Today’s Poetry Sunday features the American poet Sara Teasdale. Like other female writers of the nineteenth century, she lived a quiet and reclusive life, yet was acclaimed in the wider world for compositions showing far greater skill and beauty than her seemingly limited perspective should have allowed. Unlike her predecessors, however, she lived to see the feminist movement take shape and win some resounding victories. One biographer wrote that she spoke for “women emerging from the humility of subservience into the pride of achievement.”
Born 1884 in St. Louis, Missouri, Sarah Trevor Teasdale was the youngest of four children. Due to frequent ill health, she was homeschooled until the age of nine, only rarely coming in contact with her peers. While a teenager, she attended private schools and afterward traveled in Europe and Egypt. At the age of 23 she published her first book, Sonnets to Duse, which was followed by others: Helen of Troy (1911), Rivers to the Sea (1915), Love Songs, a critical and popular success which won the Pulitzer Prize (1917), Flame and Shadow (1920), and Strange Victory (1933). Among her correspondents was the American poet Vachel Lindsay, whom Teasdale loved for much of her life, despite her marrying another man. She died of suicide in 1933, after suffering a long and painful bout of pneumonia.
Despite her inward-looking life, Sara Teasdale’s works are startlingly beautiful and moving. In simple, lyrical, but richly emotional verse, her poetry touches on two major topics: the beauty and grandeur of wild nature and the rapture of love. Both are in evidence in this excerpt from her poem “Sappho”, written from the viewpoint of the famed Greek poetess:
Here on the rock Zeus lifted from the waves,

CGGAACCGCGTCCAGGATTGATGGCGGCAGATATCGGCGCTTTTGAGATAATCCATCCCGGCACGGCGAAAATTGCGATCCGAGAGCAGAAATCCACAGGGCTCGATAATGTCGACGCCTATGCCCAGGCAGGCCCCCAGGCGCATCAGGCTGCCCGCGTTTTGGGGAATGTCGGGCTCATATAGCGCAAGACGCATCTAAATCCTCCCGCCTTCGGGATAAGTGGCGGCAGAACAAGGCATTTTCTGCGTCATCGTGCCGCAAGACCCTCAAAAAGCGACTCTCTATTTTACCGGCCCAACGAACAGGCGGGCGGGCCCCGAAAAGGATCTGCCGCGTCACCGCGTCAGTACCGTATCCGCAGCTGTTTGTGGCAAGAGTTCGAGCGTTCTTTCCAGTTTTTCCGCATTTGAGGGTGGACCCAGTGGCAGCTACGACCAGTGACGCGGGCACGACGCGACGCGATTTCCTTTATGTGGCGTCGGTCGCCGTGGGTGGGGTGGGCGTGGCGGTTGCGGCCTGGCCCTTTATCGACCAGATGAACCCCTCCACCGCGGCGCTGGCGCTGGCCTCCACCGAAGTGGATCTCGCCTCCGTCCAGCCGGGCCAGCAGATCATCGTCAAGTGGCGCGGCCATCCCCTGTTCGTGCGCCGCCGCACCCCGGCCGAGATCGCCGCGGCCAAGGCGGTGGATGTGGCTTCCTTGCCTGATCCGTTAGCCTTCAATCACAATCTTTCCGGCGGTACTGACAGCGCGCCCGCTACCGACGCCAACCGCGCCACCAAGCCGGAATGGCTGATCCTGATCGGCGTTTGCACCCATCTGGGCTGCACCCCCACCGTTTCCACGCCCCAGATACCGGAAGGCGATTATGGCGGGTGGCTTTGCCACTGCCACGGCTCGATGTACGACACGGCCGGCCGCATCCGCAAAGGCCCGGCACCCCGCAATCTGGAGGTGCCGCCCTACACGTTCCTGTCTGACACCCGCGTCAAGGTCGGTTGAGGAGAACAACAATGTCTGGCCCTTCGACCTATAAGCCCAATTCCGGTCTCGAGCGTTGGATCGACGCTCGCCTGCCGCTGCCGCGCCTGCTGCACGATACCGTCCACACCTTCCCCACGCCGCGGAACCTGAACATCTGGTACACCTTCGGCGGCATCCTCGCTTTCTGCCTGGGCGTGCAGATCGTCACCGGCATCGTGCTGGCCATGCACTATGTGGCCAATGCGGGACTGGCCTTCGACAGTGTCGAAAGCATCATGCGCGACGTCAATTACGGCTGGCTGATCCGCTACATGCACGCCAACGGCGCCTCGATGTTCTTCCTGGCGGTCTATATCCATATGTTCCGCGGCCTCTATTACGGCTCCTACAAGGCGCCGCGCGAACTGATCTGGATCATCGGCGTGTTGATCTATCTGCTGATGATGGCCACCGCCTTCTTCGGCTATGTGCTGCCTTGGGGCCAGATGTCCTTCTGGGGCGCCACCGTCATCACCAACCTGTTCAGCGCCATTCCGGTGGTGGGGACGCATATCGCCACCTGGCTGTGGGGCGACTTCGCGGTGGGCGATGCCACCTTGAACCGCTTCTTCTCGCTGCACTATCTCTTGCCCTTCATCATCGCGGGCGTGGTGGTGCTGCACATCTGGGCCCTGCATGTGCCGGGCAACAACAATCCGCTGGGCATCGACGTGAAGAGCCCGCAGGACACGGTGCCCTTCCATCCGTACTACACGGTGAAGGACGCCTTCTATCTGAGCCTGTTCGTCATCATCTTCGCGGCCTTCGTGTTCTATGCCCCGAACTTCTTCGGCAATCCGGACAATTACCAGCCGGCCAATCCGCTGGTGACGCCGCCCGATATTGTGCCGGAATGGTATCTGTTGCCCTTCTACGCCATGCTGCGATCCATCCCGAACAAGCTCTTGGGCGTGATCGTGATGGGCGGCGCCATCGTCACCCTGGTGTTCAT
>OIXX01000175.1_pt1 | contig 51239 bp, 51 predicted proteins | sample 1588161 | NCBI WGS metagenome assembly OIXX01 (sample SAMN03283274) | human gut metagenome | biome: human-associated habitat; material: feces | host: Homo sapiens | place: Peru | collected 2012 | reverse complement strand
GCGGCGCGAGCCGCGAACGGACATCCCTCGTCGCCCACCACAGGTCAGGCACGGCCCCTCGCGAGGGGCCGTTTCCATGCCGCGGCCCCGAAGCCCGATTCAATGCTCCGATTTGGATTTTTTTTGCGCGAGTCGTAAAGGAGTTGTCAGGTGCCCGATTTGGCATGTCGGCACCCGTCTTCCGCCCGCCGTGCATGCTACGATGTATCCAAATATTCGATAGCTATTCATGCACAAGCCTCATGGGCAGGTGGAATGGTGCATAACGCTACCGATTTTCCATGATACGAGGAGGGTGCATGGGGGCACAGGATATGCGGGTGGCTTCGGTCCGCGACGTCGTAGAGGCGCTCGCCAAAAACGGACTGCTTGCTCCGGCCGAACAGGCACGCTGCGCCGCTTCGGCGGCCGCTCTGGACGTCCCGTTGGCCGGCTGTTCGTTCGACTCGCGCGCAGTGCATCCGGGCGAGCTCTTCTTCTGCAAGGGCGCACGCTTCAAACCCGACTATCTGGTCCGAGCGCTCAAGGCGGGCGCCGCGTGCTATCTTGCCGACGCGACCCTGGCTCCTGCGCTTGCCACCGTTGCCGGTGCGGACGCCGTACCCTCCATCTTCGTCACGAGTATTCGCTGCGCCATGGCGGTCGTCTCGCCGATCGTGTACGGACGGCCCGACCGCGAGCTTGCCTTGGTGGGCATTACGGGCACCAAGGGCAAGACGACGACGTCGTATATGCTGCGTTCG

I shall await the waking of the dawn,
Lying beneath the weight of dark as one
Lies breathless, till the lover shall awake.
And with the sun the sea shall cover me—
I shall be less than the dissolving foam
Murmuring and melting on the ebbing tide;
I shall be less than spindrift, less than shells;
And yet I shall be greater than the gods,
For destiny no more can bow my soul
As rain bows down the watch-fires on the hills.
By all accounts, Teasdale was a quiet, private person, and biographical information about her is sparse. But having read most of her poetry, I’ve noticed something that no other biography, to my knowledge, has remarked on: she was at least an agnostic and clearly a freethinker. In her poem “The Lamp”, she writes: “If I can find out God, then I shall find Him, / If none can find Him, then I shall sleep soundly”. Or consider this poem, titled “Mastery”:
I would not have a god come in
To shield me suddenly from sin,
And set my house of life to rights;
Nor angels with bright burning wings
Ordering my earthly thoughts and things;
…Rather be lost than let my soul
Slip vaguely from my own control…
Today’s featured poem illustrates Teasdale’s identification with nature’s beauty, as well as hinting even more strongly at its author’s awakening to freethought. It was first published in Rivers to the Sea (1915).
One by one, like leaves from a tree,
All my faiths have forsaken me;
But the stars above my head
Burn in white and delicate red,
And beneath my feet the earth
Brings the sturdy grass to birth.
I who was content to be
But a silken-singing tree,
But a rustle of delight
In the wistful heart of night—
I have lost the leaves that knew
Touch of rain and weight of dew.
Blinded by a leafy crown
I looked neither up nor down—
But the little leaves that die
Have left me room to see the sky;
Now for the first time I know
Stars above and earth below.
Other posts in this series: